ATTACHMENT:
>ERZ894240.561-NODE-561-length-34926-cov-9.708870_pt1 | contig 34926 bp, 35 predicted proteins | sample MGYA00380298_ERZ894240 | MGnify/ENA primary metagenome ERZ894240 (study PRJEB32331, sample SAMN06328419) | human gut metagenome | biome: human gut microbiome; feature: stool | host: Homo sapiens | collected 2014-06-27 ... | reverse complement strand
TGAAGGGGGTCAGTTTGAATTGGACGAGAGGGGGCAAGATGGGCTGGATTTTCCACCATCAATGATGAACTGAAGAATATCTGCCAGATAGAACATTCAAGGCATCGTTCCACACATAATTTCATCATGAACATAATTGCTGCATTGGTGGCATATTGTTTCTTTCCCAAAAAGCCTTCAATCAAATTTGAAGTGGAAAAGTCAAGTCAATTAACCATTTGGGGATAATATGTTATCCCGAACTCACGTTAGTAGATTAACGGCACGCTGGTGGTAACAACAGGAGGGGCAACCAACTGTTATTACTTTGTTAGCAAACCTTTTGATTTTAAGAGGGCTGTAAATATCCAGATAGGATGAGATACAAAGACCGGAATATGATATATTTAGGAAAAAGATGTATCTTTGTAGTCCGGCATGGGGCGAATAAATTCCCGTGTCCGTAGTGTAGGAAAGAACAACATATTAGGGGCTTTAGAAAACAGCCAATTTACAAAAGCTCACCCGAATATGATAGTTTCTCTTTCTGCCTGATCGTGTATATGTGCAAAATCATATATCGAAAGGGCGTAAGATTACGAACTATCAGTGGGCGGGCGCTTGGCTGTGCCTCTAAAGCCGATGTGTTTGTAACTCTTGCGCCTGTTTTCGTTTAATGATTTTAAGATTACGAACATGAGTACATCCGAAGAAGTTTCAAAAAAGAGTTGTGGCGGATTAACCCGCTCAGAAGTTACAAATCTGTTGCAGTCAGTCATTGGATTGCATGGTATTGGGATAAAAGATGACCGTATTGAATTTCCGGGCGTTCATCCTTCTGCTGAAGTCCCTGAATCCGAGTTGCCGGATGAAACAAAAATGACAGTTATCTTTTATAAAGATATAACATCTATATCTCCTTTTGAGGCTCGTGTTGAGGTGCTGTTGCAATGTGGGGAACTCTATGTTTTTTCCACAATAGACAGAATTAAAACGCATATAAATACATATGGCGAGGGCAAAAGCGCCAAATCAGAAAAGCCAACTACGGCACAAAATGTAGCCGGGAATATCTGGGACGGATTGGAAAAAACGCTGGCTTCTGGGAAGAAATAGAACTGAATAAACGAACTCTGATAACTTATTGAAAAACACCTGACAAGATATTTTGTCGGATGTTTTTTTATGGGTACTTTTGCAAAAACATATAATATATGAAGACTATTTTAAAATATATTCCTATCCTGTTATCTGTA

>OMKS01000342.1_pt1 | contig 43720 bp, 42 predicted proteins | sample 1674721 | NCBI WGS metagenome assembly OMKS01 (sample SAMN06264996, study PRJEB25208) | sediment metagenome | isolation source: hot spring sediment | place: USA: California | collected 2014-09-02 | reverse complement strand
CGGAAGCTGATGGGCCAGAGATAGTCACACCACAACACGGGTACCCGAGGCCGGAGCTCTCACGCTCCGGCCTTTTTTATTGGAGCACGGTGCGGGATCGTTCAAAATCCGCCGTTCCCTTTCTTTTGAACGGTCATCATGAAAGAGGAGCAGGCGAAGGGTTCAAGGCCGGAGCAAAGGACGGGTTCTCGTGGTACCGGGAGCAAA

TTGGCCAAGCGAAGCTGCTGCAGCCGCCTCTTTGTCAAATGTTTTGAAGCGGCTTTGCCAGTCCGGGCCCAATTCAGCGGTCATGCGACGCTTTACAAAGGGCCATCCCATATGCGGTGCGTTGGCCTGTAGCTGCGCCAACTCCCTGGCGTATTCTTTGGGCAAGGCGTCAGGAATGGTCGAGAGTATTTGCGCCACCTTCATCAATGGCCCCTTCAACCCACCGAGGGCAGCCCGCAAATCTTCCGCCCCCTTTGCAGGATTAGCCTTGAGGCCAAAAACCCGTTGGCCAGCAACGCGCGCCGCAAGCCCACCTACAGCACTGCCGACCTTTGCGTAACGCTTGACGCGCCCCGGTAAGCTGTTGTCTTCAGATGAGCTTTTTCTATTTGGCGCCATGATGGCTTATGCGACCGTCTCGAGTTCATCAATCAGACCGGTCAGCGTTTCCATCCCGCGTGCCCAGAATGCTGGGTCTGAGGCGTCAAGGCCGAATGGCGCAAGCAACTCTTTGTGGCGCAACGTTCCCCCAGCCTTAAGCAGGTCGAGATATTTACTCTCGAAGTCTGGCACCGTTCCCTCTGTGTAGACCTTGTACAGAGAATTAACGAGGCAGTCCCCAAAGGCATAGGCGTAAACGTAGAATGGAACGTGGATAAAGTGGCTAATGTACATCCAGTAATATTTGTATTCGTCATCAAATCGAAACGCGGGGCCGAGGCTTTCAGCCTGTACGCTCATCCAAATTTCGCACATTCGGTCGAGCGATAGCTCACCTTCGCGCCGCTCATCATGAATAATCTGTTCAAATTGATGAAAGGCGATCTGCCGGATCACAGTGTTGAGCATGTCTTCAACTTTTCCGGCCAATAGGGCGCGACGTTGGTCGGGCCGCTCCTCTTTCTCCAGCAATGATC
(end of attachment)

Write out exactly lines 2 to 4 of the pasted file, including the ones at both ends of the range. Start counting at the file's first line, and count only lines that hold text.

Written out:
TGAAGGGGGTCAGTTTGAATTGGACGAGAGGGGGCAAGATGGGCTGGATTTTCCACCATCAATGATGAACTGAAGAATATCTGCCAGATAGAACATTCAAGGCATCGTTCCACACATAATTTCATCATGAACATAATTGCTGCATTGGTGGCATATTGTTTCTTTCCCAAAAAGCCTTCAATCAAATTTGAAGTGGAAAAGTCAAGTCAATTAACCATTTGGGGATAATATGTTATCCCGAACTCACGTTAGTAGATTAACGGCACGCTGGTGGTAACAACAGGAGGGGCAACCAACTGTTATTACTTTGTTAGCAAACCTTTTGATTTTAAGAGGGCTGTAAATATCCAGATAGGATGAGATACAAAGACCGGAATATGATATATTTAGGAAAAAGATGTATCTTTGTAGTCCGGCATGGGGCGAATAAATTCCCGTGTCCGTAGTGTAGGAAAGAACAACATATTAGGGGCTTTAGAAAACAGCCAATTTACAAAAGCTCACCCGAATATGATAGTTTCTCTTTCTGCCTGATCGTGTATATGTGCAAAATCATATATCGAAAGGGCGTAAGATTACGAACTATCAGTGGGCGGGCGCTTGGCTGTGCCTCTAAAGCCGATGTGTTTGTAACTCTTGCGCCTGTTTTCGTTTAATGATTTTAAGATTACGAACATGAGTACATCCGAAGAAGTTTCAAAAAAGAGTTGTGGCGGATTAACCCGCTCAGAAGTTACAAATCTGTTGCAGTCAGTCATTGGATTGCATGGTATTGGGATAAAAGATGACCGTATTGAATTTCCGGGCGTTCATCCTTCTGCTGAAGTCCCTGAATCCGAGTTGCCGGATGAAACAAAAATGACAGTTATCTTTTATAAAGATATAACATCTATATCTCCTTTTGAGGCTCGTGTTGAGGTGCTGTTGCAATGTGGGGAACTCTATGTTTTTTCCACAATAGACAGAATTAAAACGCATATAAATACATATGGCGAGGGCAAAAGCGCCAAATCAGAAAAGCCAACTACGGCACAAAATGTAGCCGGGAATATCTGGGACGGATTGGAAAAAACGCTGGCTTCTGGGAAGAAATAGAACTGAATAAACGAACTCTGATAACTTATTGAAAAACACCTGACAAGATATTTTGTCGGATGTTTTTTTATGGGTACTTTTGCAAAAACATATAATATATGAAGACTATTTTAAAATATATTCCTATCCTGTTATCTGTA

>OMKS01000342.1_pt1 | contig 43720 bp, 42 predicted proteins | sample 1674721 | NCBI WGS metagenome assembly OMKS01 (sample SAMN06264996, study PRJEB25208) | sediment metagenome | isolation source: hot spring sediment | place: USA: California | collected 2014-09-02 | reverse complement strand
CGGAAGCTGATGGGCCAGAGATAGTCACACCACAACACGGGTACCCGAGGCCGGAGCTCTCACGCTCCGGCCTTTTTTATTGGAGCACGGTGCGGGATCGTTCAAAATCCGCCGTTCCCTTTCTTTTGAACGGTCATCATGAAAGAGGAGCAGGCGAAGGGTTCAAGGCCGGAGCAAAGGACGGGTTCTCGTGGTACCGGGAGCAAA